This was one of the post by the Facebook Engineer Jonathan Hsu (Posted Date : Wednesday, December 17, 2008 at 6:15am) about how you can get into the Facebook Team by solving Puzzles (Infact Hard!). He explains how it helps programmers to make themselves stand out; no matter what their resumes or backgrounds but the codes really speak for them!
“Hiring at Facebook can be pretty intense. In addition to recruiting at top universities, we also invite candidates to send in solutions to programming puzzles on our jobs page. The puzzles provide a way for programmers to make themselves stand out; no matter what their resumes or backgrounds are, the code speaks for itself. Typically we receive nearly 1,000 submissions a month from all over the United States and abroad. The puzzles are difficult enough that only about 10% of submissions are fully correct, but the best authors are invited for job interviews. In an average year, about 5% to 10% of our new engineers are introduced to Facebook because of their puzzle submissions.
Today, we are posting a new puzzle called “Peak Traffic“. It requires authors to analyze simulated activity of many people using Facebook over time, coming up with a program that identifies which groups of people within the site are actively friends. Authors can test their programs on a small-scale example we provide, but the true test is whether the program will still work on a simulation of several million people.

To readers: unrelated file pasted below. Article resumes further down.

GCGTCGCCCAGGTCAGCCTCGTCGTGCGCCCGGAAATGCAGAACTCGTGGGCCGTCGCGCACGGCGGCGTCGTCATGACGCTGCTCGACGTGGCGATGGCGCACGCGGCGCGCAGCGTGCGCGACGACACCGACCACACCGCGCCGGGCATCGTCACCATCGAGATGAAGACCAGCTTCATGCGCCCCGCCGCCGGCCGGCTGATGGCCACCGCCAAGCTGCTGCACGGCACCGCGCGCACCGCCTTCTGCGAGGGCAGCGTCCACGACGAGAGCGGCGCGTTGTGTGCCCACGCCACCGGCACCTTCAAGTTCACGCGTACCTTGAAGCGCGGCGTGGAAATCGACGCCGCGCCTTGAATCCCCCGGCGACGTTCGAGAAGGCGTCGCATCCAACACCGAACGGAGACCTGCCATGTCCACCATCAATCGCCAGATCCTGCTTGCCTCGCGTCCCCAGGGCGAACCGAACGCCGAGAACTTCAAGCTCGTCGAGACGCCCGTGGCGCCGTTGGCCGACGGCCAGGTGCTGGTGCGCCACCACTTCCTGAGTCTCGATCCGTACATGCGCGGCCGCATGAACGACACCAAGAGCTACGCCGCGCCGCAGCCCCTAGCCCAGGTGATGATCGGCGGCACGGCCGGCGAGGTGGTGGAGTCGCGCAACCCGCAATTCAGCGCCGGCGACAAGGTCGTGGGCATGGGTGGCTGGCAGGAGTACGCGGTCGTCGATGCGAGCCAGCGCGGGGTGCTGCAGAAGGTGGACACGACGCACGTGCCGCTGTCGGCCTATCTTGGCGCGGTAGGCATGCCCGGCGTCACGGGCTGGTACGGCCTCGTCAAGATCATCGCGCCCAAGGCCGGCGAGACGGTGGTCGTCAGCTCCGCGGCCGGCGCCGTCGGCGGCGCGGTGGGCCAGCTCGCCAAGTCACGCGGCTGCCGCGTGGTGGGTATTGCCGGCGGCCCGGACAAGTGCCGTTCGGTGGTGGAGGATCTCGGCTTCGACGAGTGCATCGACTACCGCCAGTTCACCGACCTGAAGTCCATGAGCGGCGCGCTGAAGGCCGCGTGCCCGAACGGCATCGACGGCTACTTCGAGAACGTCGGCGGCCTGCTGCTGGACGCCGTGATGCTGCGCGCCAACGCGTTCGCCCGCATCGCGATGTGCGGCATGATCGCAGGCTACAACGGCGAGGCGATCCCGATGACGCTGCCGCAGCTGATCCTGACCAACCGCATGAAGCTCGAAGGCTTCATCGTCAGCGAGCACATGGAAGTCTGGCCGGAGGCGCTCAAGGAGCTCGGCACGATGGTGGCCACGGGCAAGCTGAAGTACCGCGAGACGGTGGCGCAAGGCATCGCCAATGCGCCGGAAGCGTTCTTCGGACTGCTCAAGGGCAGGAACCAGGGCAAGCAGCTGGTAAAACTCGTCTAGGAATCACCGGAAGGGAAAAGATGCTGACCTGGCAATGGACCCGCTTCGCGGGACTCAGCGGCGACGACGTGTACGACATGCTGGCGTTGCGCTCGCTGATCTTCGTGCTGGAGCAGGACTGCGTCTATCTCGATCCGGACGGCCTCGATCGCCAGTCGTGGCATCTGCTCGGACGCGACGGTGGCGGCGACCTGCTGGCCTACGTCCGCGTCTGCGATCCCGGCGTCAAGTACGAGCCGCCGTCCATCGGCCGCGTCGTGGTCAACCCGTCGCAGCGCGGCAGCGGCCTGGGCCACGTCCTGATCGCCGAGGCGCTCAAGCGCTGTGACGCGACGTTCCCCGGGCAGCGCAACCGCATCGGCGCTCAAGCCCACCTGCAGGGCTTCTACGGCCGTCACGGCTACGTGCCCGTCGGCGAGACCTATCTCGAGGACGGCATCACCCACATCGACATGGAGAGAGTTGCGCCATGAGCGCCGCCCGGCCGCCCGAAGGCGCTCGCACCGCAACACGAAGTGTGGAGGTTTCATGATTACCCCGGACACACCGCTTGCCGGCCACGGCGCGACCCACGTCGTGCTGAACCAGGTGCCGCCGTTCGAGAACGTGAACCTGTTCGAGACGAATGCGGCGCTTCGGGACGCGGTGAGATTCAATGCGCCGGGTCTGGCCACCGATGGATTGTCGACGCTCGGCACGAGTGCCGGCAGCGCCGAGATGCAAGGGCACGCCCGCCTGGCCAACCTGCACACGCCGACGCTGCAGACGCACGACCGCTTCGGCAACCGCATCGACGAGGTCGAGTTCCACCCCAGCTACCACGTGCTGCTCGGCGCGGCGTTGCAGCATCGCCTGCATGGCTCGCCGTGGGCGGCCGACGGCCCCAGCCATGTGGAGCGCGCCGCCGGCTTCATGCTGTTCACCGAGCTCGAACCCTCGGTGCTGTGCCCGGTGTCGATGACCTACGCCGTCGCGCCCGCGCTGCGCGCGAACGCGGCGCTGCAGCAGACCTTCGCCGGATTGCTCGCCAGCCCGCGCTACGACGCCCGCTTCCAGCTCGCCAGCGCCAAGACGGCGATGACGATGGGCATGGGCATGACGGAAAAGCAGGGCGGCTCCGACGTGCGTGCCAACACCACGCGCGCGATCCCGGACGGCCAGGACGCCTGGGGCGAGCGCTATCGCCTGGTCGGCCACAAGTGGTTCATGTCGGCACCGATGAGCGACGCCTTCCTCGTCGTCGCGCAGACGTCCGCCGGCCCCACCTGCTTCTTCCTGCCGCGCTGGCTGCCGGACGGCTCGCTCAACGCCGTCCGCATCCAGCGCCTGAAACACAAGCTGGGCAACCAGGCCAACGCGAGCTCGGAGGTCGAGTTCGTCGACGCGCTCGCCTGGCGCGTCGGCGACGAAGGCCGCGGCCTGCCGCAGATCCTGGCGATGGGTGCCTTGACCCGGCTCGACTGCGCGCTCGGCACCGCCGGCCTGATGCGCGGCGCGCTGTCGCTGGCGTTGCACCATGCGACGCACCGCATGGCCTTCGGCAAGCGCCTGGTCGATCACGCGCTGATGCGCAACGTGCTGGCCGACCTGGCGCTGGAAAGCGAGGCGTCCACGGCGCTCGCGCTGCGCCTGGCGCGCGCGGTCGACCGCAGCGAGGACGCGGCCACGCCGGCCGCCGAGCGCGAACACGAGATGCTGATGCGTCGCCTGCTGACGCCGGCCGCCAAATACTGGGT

We also maintain the Facebook Puzzle Master Page where more than 2,000 fans discuss our library of active puzzles. As Facebook’s Puzzle Master, I’m always trying to develop puzzles that can be solved in a variety of ways. I have been surprised at some of the creative and ingenious methods authors have used to solve some of our puzzles, and often learned a few things myself.
To celebrate the ways that people share ideas and programming techniques on the Puzzle Master Page, we are also running a contest on the Page, looking for excellent development setups by anyone who writes code, either professionally or for fun. Submitting an entry is as easy as becoming a fan of the Page and uploading a screenshot of your desktop as a fan photo. Make sure you caption the photo with a short (250 words or less) essay explaining why you like your desktop set up that way and how you use it. The top three entrants can win the same headphones, RipStiks or other gear that we use at Facebook. There are many other surprises down the line for Facebook puzzles, and this is just the start.“
Jonathan Hsu got his job at Facebook in 2007 by solving two puzzles!